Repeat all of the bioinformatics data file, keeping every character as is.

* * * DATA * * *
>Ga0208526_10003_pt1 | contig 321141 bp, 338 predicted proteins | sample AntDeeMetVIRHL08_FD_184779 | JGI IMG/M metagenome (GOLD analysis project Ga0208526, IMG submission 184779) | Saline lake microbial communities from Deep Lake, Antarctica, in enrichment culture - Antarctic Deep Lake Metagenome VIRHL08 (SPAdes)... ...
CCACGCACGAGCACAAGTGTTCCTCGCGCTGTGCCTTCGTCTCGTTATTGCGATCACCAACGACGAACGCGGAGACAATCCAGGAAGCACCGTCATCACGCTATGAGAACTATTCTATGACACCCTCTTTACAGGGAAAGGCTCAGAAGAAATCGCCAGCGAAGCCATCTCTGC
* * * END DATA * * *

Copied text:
>Ga0208526_10003_pt1 | contig 321141 bp, 338 predicted proteins | sample AntDeeMetVIRHL08_FD_184779 | JGI IMG/M metagenome (GOLD analysis project Ga0208526, IMG submission 184779) | Saline lake microbial communities from Deep Lake, Antarctica, in enrichment culture - Antarctic Deep Lake Metagenome VIRHL08 (SPAdes)... ...
CCACGCACGAGCACAAGTGTTCCTCGCGCTGTGCCTTCGTCTCGTTATTGCGATCACCAACGACGAACGCGGAGACAATCCAGGAAGCACCGTCATCACGCTATGAGAACTATTCTATGACACCCTCTTTACAGGGAAAGGCTCAGAAGAAATCGCCAGCGAAGCCATCTCTGC